Moreover, the reforms sought by the DDP are directed in significant part at protecting the privacy interests of individuals outside of the context gathering evidence in a particular criminal investigation for purpose of introducing it at trial. The DDP also appears to be concerned about the financial costs imposed upon service providers by burdensome demands placed upon them by the government, which costs might be passed on to consumers.

ACLU. The American Civil Liberties Union (ACLU) is a member of the DDP coalition. It supports the four principles, but also wants the Congress to go further, particularly on the exclusionary rule issue.

The ACLU's Laura Murphy stated in a release that "Our privacy laws desperately need an upgrade ... Technology has evolved at a lightning pace, leaving our privacy protections out of date and ineffective. The Fourth Amendment guarantees us the right to be secure in our ‘papers and effects’ and that means something entirely different in the 21st century. Many of our ‘papers and effects’ are no longer tangible in the same way they used to be but still must be defended from the overreaching hands of government. Congress must step up and make the much-needed changes to the Electronic Communications Privacy Act."

Murphy also stated that "Just as non-electronic information illegally obtained by law enforcement is not admissible in a court of law, the same should be true of illegally obtained electronic information."

DDP Members. The DDP disclosed its members.

No law enforcement or public safety groups are members.

Several key industries are either not involved, and are barely represented. There are no wireless providers (other than AT&T) or trade groups that represent the wireless industry, such as the CTIA, even though the DDP recommendations go to location data held by wireless companies. Loopt, a wireless social mapping service, is a member.

There are no cable companies or trade groups that represent them, such as the National Cable and Telecommunications Association (NCTA). There are no landline phone companies (other than AT&T and the western states CLEC Integra Telecom), or trade groups that represent them, such as USTelecom. There are no companies that make telecommunications or networking equipment, such as Alcatel and Cisco, or trade groups that represent them. There are no companies that make computer, components and mobile devices (other than Intel) or trade groups that represent them.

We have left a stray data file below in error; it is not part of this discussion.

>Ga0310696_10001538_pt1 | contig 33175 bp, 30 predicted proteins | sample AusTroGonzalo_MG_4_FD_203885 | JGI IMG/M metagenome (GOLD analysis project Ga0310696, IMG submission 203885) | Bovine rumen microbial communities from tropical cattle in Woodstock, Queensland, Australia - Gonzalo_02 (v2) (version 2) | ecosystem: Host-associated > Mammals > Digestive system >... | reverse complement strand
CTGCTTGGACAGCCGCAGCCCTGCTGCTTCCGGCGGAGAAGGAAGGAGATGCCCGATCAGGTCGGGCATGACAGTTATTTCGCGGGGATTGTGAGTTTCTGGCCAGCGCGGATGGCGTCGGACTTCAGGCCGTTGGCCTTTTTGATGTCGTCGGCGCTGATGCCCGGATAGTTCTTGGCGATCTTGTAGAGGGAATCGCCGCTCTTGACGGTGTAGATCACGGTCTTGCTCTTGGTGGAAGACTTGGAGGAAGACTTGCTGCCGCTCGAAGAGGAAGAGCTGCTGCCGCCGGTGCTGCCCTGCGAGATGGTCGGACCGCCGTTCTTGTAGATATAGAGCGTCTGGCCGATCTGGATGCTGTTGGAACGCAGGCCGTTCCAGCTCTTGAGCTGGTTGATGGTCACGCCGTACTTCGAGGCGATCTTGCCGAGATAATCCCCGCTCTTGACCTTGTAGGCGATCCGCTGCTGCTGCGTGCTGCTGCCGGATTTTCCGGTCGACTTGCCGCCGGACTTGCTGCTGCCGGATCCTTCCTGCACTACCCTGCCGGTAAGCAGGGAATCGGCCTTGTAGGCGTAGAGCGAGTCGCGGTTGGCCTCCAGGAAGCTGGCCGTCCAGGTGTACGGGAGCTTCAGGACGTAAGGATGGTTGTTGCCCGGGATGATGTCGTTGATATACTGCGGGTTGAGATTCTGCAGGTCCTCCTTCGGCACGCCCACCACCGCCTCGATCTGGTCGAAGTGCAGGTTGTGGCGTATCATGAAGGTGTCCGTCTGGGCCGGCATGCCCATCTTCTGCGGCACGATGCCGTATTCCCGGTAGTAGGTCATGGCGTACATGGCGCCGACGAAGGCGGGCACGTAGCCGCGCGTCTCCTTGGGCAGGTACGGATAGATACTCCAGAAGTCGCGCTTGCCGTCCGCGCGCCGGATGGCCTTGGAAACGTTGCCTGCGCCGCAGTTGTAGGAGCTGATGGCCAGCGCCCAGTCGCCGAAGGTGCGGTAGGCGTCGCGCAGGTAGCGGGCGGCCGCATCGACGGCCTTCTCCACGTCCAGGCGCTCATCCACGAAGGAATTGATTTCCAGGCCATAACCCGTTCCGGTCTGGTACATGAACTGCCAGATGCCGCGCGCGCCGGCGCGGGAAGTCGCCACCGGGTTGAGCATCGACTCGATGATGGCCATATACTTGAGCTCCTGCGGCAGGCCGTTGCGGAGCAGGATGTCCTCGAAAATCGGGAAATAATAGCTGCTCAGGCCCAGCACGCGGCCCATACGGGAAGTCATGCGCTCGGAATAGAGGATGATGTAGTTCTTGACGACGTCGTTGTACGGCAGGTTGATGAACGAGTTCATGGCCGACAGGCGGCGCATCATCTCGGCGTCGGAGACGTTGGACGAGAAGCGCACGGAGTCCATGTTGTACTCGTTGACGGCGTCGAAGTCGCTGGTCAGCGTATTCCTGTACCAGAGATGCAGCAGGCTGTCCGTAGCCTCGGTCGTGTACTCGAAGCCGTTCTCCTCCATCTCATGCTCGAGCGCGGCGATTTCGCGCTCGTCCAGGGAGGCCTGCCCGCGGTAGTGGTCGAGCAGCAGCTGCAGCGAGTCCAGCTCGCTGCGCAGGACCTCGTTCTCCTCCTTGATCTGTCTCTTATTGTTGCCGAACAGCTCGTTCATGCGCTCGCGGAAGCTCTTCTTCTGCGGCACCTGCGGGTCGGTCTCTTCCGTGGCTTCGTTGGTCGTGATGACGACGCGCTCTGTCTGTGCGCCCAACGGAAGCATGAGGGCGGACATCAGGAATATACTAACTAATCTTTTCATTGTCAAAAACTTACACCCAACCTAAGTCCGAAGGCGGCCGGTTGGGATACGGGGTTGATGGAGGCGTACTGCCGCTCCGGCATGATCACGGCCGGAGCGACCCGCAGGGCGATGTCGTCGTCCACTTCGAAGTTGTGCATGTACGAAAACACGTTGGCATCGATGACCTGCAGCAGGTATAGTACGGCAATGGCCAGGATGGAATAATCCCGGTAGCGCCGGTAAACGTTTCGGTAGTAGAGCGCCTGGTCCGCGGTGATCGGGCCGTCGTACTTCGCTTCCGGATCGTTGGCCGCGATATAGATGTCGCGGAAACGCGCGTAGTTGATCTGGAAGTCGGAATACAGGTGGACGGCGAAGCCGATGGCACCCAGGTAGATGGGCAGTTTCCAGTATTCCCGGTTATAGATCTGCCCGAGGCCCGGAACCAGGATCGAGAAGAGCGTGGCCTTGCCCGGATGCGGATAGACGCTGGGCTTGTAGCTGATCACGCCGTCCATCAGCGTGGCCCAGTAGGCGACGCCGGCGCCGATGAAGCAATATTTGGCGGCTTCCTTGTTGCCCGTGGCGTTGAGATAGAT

There are no banks or financial services companies or trade groups. However, eBay, which owns PayPal, is a member.

The list of members include companies that enable people and companies to store their data online, such as Google,, and Microsoft are members. Notably, Amazon, which offers many cloud based services, is not a member.

The list of members includes many think tanks and advocacy groups involved in IT policy, including the Center for Democracy & Technology (CDT), Information Technology & Innovation Foundation (ITIF), Progress & Freedom Foundation (PFF), Computer and Communications Industry Association (CCIA), and Electronic Frontier Foundation (EFF).

The membership list also includes the ACLU, American Library Association, Americans for Tax Reform, AOL, Association of Research Libraries, Citizens Against Government Waste, Competitive Enterprise Institute, and NetCoalition.

The membership list does not include the Electronic Privacy Information Center (EPIC).